The long leading indicators remained neutral again this week. The nowcast remained positive. The short-term forecast a weaker positive, Although there were no rating changes, stocks, commodities, the regional Fed new orders indexes, and the US dollar all turned less positive or more negative.
I want to add a note this week that I think people are getting ahead of themselves, projecting weak trends to weaken even further, and assuming that means recession. It has struck me this week how in many ways the current situation reminds me of year-end 1994. Alan Greenspan was aggressively raising rates in the face of non-existent inflation. Sentiment turned awful, and portions of the yield curve briefly inverted. And then … it didn’t happen. There was a big slowdown in 1995 followed by a big rebound. I’m not on recession watch now, and I won’t go on recession watch unless and until the broad range of data justifies it.
Indeed, the latest update from Open Insider shows that this group of “smart investors” are buying the dip.
On the other hand, global recession risks are rising. While correlation is not causation, but German manufacturing and Chinese industrial activity. Further Chinese weakness could see financial contagion effects leak into the European banking system.
From a technical perspective, I would look for conditions when the market stops responding to bad news. One example can be found during the eurozone and Greek Crisis of 2011. During the summer of 2011, the eurozone was at risk of breaking apart, and European leaders were having almost weekly summits on how to solve the problem. At times, it seemed that Europe was leaderless, and no one was in charge. The crisis lifted after the ECB unveiled its LTRO program to backstop the banking system in order to buy time for member states to engage in structural reform. Some time during that process, the market stopped falling on bad news.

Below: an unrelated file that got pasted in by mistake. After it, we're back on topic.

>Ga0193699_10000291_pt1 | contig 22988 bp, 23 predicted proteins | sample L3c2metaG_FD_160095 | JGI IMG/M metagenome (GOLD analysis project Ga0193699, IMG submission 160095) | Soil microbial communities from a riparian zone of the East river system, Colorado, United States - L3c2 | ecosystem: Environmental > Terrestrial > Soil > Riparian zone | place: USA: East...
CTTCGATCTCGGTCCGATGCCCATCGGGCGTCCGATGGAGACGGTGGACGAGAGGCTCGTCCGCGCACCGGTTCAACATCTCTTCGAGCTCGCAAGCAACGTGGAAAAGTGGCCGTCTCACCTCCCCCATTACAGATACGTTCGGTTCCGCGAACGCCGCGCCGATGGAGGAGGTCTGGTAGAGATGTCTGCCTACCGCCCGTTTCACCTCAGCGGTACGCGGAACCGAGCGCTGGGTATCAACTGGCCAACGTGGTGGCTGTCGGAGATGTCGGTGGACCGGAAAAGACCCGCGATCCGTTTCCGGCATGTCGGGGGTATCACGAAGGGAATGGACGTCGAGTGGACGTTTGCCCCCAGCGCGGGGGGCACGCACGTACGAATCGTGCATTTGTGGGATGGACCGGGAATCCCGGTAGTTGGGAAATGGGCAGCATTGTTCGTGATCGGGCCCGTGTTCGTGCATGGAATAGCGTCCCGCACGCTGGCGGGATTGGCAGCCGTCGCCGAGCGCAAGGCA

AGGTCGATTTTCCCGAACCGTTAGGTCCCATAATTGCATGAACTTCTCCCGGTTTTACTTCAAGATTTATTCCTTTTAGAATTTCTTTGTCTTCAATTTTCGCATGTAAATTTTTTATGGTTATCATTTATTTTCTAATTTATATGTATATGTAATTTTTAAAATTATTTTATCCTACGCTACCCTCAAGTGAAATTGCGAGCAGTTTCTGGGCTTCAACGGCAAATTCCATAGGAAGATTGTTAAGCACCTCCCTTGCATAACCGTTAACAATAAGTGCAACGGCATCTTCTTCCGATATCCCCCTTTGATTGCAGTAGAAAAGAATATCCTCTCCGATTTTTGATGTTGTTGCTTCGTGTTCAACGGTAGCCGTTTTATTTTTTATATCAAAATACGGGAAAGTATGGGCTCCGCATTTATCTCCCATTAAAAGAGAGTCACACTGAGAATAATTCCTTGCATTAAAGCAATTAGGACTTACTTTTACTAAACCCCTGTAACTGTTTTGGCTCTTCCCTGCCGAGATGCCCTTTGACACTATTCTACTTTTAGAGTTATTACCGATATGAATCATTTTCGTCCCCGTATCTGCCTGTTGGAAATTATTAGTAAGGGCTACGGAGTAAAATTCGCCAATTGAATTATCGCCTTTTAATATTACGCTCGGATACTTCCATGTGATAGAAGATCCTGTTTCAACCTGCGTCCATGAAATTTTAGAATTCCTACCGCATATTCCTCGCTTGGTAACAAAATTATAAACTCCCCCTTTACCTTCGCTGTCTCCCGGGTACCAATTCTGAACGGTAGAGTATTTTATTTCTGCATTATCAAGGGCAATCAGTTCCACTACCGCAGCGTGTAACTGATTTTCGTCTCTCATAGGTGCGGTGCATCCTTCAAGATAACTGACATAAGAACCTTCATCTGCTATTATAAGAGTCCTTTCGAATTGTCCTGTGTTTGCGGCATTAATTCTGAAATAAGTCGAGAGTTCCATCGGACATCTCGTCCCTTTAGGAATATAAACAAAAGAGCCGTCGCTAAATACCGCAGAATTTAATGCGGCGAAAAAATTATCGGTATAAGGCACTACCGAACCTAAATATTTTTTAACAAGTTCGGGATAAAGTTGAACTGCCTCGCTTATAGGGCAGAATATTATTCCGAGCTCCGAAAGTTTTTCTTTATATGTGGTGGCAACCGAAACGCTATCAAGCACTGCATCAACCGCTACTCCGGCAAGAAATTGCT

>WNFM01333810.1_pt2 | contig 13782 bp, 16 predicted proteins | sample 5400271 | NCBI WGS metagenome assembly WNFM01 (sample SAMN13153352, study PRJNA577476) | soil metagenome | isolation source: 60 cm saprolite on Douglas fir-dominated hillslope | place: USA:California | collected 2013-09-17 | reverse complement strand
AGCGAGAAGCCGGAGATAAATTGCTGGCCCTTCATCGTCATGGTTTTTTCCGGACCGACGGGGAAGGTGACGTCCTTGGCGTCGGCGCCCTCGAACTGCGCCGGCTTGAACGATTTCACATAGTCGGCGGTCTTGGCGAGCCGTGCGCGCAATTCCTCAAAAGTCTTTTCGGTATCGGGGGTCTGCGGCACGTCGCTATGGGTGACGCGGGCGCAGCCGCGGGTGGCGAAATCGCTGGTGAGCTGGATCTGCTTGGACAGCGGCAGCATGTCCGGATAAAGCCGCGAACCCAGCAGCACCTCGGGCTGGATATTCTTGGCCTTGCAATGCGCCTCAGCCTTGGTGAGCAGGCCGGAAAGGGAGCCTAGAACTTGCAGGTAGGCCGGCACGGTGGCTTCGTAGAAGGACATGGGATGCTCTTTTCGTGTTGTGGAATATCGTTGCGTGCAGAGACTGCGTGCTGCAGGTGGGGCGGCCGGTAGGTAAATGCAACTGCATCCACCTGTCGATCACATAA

We have not arrived at that point yet. The market response to the FOMC decision shows that the market had unrealistically high expectations for Fed policy.
In addition, % Bears from the Investors Intelligence survey (blue line) edged up last week but remains stubbornly low. The latest survey was done early in the week, when the market was already tanking. Ideally, I would like to see % Bears exceed % Bulls as the sign of capitulation. The lack of a spike in II Bears is an indication that long-term sentiment is insufficiently washed-out for a long-term bottom.